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6.8 Summary Tbis analysis was developed to be used as a basis for the elicitation of stakeholder values. Specifically, a focus group or series of focus groups are envisioned but different qualitative approaches may be appropriate, depending on circumstances and budget. Therefore, based on this analysis, a focus group script has been developed for the CCC stakeholders (see Appendix C). Similarly, this baseline analysis could be used to develop scripts for eliciting values from other stakeholder groups Oocal community, historical tourists, etc). Tbis process also identified potential conflicts. Conflicting values can raise challenges and ethical dilemmas for designers and preservationists. For example, the site was occupied during World War II by POW prisoners while many of the CCC enrollees fought in the War. Tourists may value the site for this recreational offering while preservationists may seek to preserve its historic values. These potential conflicts are subjects for focus groups exploration. The analysis also suggests areas for further exploration and value elicitation. Although the site has had a history of social value, this connection may have been diminished over time by private ownership. Likewise, the historical value may be lessened because there are two surviving camps in the state, making the Camp ANF-lless rare, at least regionally. 145

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7.0 SUMMARY, CONCLUSIONS, AND FUTURE RESEARCH 7.1 Summary This thesis began with the research question: "How can the mltural and economic values of CCC Camp ANF-1 be revealed and artimlated?"Camp ANF-1 has served as a case study for exploring this question and developing and refining a conceptual model that could be generalized and potentially reused. This model has been reproduced in Figure 41. The Stakeholder-Value Matrix Model conceptualizes and strategizes the value elicitation process for the various stakeholder groups. This model explicitly recognizes that values derive from diverse groups. Each stakeholder group may ascribe one or more value and there may be one or more stakeholder groups for any given assessment. Values may also come into conflict and are characteristically dynamic and multivalent. The model can be applied to a variety of projects and scenarios. v K 0 0 <2> v 0 0 0 0 v ) 0 0 v 2 0 0 v I 0 0 SG SG SG SG 1 l ) SG I where, I SG= total stakeholders groups n IV = full range of values Figure 41. Stakeholder-Value Matrix Model 146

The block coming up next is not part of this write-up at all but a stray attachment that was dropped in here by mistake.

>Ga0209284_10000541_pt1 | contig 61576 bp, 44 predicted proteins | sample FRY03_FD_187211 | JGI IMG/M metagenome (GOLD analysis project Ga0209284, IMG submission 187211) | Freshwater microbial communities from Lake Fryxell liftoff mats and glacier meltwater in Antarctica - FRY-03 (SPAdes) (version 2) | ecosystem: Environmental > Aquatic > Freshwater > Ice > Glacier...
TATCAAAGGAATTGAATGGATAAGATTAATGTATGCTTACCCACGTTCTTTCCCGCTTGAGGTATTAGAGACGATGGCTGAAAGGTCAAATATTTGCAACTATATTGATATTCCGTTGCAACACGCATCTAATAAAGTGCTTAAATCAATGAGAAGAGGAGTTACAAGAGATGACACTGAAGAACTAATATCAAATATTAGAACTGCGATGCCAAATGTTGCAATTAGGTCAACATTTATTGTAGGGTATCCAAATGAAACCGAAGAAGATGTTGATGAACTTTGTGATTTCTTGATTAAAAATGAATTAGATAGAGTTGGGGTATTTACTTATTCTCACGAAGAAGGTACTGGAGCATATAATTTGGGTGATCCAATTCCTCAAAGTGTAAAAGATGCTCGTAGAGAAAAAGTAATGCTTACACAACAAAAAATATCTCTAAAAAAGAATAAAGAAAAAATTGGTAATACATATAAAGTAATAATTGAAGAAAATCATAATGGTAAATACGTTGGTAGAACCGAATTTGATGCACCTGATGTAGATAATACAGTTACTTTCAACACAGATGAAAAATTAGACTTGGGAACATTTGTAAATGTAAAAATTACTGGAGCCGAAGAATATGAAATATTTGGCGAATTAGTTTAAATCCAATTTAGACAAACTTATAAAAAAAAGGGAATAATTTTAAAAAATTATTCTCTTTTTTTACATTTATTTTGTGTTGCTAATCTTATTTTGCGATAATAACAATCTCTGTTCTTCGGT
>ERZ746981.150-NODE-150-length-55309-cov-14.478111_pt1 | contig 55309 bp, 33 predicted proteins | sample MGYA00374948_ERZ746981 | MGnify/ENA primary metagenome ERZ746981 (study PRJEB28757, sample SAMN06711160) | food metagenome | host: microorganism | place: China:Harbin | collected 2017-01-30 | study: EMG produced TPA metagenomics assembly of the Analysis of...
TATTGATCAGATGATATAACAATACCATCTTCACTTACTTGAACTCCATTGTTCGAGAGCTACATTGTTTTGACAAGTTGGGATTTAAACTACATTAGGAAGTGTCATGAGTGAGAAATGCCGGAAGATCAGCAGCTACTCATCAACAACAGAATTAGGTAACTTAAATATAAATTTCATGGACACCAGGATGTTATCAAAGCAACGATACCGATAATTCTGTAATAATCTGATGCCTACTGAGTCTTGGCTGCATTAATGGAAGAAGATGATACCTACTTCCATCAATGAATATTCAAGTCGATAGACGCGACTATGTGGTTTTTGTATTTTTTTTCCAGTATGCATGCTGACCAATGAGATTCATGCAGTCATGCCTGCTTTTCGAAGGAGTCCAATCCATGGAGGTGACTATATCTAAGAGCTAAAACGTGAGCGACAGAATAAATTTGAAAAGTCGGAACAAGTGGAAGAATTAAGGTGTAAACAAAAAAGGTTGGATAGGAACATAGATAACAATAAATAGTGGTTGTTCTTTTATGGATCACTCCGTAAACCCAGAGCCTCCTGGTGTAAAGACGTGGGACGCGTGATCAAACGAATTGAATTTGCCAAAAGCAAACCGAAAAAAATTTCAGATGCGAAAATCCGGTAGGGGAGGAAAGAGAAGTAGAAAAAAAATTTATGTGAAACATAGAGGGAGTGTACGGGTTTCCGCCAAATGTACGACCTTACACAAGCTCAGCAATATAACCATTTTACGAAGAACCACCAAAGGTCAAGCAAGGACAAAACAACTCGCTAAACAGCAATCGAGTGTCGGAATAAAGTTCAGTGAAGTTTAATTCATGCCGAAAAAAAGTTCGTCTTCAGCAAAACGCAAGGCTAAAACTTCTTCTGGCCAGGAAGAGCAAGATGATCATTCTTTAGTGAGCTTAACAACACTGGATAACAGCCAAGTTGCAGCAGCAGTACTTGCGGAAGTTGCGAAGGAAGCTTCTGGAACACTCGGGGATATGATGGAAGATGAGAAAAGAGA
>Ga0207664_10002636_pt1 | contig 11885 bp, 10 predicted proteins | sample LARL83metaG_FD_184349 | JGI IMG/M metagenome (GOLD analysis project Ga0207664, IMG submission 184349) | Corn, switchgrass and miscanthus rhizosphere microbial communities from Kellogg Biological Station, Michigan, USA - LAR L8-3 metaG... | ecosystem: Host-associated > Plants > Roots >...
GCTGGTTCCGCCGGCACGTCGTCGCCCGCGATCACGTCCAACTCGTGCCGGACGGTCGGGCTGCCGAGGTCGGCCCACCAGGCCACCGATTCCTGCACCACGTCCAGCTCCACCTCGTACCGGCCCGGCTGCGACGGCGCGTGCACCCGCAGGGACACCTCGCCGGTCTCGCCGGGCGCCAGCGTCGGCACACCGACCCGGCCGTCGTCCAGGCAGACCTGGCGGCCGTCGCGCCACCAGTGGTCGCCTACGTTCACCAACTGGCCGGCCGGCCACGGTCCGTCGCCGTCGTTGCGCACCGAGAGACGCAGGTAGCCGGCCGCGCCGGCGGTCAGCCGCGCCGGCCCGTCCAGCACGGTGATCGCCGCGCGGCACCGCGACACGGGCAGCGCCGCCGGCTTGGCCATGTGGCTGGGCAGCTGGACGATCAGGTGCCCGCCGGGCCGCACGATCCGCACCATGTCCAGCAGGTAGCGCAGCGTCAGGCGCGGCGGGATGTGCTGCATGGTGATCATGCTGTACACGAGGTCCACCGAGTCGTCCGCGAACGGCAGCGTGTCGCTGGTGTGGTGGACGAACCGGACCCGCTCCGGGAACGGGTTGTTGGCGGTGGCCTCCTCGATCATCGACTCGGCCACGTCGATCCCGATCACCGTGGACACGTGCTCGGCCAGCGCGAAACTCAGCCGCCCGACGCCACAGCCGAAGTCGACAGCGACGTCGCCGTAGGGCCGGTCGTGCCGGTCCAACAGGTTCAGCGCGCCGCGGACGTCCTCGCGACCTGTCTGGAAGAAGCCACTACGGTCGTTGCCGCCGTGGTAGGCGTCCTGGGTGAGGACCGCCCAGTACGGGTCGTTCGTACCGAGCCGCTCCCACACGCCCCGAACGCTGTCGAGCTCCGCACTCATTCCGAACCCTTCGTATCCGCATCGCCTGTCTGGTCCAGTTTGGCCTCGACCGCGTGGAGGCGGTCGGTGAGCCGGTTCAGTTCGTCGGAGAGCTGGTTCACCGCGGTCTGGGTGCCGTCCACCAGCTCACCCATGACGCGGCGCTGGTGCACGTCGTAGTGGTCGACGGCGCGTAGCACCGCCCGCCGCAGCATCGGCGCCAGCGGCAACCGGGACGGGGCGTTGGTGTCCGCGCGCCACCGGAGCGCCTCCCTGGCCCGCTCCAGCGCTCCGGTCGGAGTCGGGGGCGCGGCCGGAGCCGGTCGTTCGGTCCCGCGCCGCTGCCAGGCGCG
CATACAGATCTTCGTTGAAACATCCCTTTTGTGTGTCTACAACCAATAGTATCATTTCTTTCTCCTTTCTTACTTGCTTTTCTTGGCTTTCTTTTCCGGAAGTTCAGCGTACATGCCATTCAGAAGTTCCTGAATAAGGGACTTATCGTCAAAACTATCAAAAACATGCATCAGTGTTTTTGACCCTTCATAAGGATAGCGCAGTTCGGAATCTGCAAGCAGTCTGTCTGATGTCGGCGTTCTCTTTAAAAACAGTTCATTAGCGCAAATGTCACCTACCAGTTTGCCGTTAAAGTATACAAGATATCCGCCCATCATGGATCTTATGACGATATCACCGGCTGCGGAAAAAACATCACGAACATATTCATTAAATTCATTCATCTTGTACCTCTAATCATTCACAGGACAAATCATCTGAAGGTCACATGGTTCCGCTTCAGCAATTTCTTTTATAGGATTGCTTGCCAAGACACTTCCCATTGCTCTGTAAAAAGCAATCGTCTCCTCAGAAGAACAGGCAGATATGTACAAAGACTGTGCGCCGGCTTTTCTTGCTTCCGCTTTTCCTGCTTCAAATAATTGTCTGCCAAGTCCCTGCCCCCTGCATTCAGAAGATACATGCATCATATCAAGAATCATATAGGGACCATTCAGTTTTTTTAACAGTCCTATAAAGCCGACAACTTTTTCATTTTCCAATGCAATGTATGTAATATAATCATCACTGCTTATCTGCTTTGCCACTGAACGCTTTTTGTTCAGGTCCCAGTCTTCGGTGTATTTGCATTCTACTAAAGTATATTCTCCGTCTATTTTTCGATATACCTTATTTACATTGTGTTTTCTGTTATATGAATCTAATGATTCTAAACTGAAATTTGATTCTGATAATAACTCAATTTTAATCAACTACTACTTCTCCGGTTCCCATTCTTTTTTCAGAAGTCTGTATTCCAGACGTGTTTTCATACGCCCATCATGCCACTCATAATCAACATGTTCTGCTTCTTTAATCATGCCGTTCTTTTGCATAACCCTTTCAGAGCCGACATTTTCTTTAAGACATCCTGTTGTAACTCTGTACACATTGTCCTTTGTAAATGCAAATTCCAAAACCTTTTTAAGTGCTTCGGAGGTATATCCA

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The basic value typology-historic, aesthetics, symbolic, social, spiritual, recreational, and economic-had been relatively well developed and established in the historic preservation literature. This thesis, however, extends the previous research in two ways. First, a stakeholder dimension has explicitly been added. Previous research had discussed stakeholders but had been somewhat vague with respect to their role and interrelationships. Essentially, stakeholder groups can ascribe one or more values to a place or object. Different stakeholder groups may have different values and values between groups may conflict, effecting creative challenges for the designer or preservationist. The challenge for designers, and others, is to identify and meet the primary stakeholder needs while "satisficing" those of the secondary stakeholders. Second, the Value-Assessment Model (see Figure 42) presumes a process rather than stasis. For example, the value analysis is only a baseline, "God's eye view." The model provides a feedback loop, yielding a "second ordered" understanding by eliciting stakeholder values through multiple iterations. This approach is, therefore, both flexible and emergent. Develop Baseline Value Typology .............. . Formulate fo